The economic problems of the West are of our own making and were present long before Russia invaded Ukraine or the ensuing sanctions. Attempting to shoe horn some bogus argument about sanctions in here does no one any favours.
The cure for the economic problems of the West is now inflation and recession. This is expected and necessary now as we ducked taking the corrective action and pain earlier. It is pure fantasy to suggest this is unavoidable.
Finally, I must have missed these reports of a Chinese “recession”. The author seems to confuse “slowdown” with “recession”. Not a good sign.

Mr Sketerzen Bhoto
Mr Sketerzen Bhoto
1 month ago
Reply to  Peter B

Sure Peter, let’s not build stuff. I think you’ve explained why exactly the west is lagging. Chinese ghost cities are planned in advance, as they open their economies to rural workers. Trains are nearly always a good investment. And the demographics of China are about the same as the west.

The real question is whether a well educated, smart workforce can catch up per capita with the west, and why wouldn’t that happen. Demographics don’t matter all that much if that is true. It’s not like Nigeria is going to be a super power, although no doubt they will be powerful come 2100.

Peter B
Peter B
1 month ago

Demographics always matter. And China is in far worse shape here than the US.
The US also dominates at the top end – most leading edge and profitable part – of technology. China is trying to bootstrap itself from manufacturing – and not making that much progress climbing the value chain yet.
One other thing – why is it that skilled tech workers who have a choice and want to move country almost always move to the US ? How many choose to migrate to China ?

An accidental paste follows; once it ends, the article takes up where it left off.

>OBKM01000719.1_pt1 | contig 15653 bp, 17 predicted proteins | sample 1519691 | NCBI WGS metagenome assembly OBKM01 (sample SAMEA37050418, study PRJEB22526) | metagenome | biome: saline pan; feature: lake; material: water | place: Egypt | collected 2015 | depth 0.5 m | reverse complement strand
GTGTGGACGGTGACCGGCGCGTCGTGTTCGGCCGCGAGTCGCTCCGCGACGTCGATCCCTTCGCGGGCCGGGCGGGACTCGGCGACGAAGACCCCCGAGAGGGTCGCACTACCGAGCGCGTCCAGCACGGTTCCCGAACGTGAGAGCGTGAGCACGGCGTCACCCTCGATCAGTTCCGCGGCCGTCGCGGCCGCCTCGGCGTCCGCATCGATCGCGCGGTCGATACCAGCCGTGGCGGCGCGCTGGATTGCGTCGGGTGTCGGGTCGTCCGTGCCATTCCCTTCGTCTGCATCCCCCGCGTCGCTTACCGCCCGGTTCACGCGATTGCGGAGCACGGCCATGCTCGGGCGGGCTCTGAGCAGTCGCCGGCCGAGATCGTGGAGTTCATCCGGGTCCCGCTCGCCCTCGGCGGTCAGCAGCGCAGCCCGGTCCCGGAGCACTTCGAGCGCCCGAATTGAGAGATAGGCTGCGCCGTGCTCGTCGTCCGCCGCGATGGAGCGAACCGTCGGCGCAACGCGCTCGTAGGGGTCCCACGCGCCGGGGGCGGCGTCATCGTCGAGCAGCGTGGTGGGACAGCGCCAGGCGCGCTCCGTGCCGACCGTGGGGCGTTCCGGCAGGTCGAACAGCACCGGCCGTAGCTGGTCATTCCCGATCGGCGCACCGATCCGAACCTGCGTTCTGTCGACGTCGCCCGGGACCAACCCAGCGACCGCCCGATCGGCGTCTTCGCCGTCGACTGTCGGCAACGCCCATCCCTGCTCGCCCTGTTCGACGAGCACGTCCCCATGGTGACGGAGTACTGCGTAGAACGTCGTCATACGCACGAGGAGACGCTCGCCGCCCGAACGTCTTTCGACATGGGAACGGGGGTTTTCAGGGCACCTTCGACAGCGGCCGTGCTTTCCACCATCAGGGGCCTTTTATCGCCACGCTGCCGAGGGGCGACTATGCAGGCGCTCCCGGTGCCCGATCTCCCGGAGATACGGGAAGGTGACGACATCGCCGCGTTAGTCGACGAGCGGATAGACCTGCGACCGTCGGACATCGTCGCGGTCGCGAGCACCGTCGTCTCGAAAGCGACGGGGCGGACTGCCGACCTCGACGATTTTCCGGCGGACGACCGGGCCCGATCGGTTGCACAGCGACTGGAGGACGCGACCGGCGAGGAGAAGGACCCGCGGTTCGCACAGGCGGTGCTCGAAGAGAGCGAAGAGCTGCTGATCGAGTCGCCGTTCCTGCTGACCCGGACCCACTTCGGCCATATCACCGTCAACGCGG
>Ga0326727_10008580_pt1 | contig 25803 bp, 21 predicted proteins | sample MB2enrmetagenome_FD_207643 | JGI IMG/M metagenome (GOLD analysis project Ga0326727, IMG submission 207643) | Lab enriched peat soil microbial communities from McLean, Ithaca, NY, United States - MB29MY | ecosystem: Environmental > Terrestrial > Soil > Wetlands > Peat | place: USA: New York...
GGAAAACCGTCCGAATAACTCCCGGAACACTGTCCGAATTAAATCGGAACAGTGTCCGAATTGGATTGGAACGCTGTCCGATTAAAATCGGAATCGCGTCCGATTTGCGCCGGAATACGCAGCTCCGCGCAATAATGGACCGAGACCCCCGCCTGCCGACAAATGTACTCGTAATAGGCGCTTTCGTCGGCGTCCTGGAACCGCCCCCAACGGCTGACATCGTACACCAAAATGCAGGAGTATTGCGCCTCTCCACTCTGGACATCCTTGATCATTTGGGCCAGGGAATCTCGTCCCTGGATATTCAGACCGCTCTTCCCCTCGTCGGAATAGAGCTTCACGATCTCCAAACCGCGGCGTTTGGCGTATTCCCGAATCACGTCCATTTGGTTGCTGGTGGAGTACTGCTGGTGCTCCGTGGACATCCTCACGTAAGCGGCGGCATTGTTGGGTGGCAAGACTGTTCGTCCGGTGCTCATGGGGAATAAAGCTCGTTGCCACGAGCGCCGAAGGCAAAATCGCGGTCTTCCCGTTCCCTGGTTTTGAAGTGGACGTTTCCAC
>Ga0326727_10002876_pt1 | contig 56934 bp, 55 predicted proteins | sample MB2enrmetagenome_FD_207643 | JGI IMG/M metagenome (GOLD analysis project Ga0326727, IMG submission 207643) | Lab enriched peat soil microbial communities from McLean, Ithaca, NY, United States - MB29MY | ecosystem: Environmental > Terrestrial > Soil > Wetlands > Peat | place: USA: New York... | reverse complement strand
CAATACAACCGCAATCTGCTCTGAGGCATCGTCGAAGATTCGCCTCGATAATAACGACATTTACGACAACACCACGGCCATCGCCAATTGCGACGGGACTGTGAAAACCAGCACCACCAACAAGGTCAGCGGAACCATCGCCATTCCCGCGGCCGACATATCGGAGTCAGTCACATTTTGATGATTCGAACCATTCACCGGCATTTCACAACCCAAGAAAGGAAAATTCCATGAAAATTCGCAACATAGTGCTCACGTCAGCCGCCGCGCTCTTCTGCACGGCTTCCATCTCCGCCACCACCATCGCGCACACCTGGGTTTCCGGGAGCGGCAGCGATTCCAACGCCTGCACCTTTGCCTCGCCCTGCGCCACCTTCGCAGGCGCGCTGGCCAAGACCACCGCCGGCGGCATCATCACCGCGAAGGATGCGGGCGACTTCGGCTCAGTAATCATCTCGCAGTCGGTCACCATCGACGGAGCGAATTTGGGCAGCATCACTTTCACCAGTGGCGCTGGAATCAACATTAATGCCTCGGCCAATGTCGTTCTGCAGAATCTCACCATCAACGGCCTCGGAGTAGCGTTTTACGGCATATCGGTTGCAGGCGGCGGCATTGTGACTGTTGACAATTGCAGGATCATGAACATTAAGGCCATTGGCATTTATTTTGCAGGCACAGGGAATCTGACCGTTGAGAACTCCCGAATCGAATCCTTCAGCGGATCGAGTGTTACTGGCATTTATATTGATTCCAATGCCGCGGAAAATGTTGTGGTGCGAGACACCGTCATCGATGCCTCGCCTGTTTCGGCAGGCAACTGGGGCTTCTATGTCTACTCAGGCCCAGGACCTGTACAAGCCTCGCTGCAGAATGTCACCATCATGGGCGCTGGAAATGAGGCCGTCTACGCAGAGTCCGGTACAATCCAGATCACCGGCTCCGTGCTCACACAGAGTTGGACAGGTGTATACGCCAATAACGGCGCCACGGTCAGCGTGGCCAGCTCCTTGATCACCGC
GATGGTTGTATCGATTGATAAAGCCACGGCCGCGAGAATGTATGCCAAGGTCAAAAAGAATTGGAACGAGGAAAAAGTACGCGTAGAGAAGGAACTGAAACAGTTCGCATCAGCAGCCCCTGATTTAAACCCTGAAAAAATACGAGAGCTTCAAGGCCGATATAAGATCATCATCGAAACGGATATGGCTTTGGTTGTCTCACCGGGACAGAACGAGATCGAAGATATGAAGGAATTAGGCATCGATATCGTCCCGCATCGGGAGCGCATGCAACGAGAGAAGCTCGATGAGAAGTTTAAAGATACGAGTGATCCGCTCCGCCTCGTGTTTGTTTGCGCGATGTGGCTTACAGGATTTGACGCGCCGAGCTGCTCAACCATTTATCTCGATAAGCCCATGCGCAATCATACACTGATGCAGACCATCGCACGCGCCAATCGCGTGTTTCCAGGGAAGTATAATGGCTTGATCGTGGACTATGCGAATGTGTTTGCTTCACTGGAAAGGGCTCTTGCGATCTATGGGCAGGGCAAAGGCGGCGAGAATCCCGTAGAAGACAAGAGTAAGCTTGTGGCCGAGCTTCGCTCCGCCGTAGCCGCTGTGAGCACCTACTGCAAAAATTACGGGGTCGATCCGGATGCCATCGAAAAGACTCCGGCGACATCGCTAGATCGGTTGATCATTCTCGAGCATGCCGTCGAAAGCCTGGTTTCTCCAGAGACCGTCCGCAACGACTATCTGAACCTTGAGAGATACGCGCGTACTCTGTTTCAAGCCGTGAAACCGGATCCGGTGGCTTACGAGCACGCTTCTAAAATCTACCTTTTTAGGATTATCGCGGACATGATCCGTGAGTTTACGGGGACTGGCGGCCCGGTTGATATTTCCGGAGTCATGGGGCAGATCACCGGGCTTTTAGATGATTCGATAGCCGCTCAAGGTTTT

The ghost cities will never be occupied. Communuist central planning doesn’t work. We should have had enough evidence of this now since WWII.
Where did I say “don’t build stuff” ? Are you making this up ?

Sam Brown
Sam Brown
1 month ago
Reply to  Peter B

And let’s not forget the vast amount of debt awash in the regional governments which is hidden from view www dot scmp dot com/economy/china-economy/article/3165411/chinas-hidden-debt-how-much-it-and-what-beijing-doing-curb

Last edited 1 month ago by Sam Brown
Billy Bob
Billy Bob
1 month ago

Every article this author writes implies that everything the west does is a mistake, and that the Russians and Chinese have some sort of genius, long game economic grand plan for world domination. I tend to take his opinions with a pinch of salt

Ian McKinney
Ian McKinney
1 month ago

This was all going well until the author suggested that inflation made our goods more expensive to the Chinese and made Chinese imports more expensive. Both cannot be true. Such a basic error doesn’t give much confidence in the rest of the analysis.

Arkadian X
Arkadian X
1 month ago
Reply to  Ian McKinney

The way I understand it (and I am NO expert) is that now our goods will be dearer because of inflation.
As a consequence, over time our currency will depreciate making their goods more expensive.

Stephen Walsh
Stephen Walsh
1 month ago
Reply to  Arkadian X

But if our currencies are depreciating due to inflation, our exports will be cheaper in CNY terms, offsetting the impact of those cost increases.

Steve Jolly
Steve Jolly
1 month ago

The generation that fought WWII would be mortified that they fought and died to rid the world of concentration camps while the current generation won’t even pay a few dollars more for an iPhone. Shame upon anyone willing to accept concentration camps for the sake of economic prosperity. I don’t care how successful China’s economy is because there are more important concerns. I don’t want products made by slave labor in reeducation camps. We should be better than this.

Last edited 1 month ago by Steve Jolly
Iris C
Iris C
1 month ago

In contrast to China, the ever-increasing trade sanctions imposed by western countries on former trading partners are bound to affect their economies adversely.. .

Jim Nichols
Jim Nichols
1 month ago

Surely the observed import growth this year is going to be driven by the rise in the price or oil and other commodities, of which China is the world’s largest importer.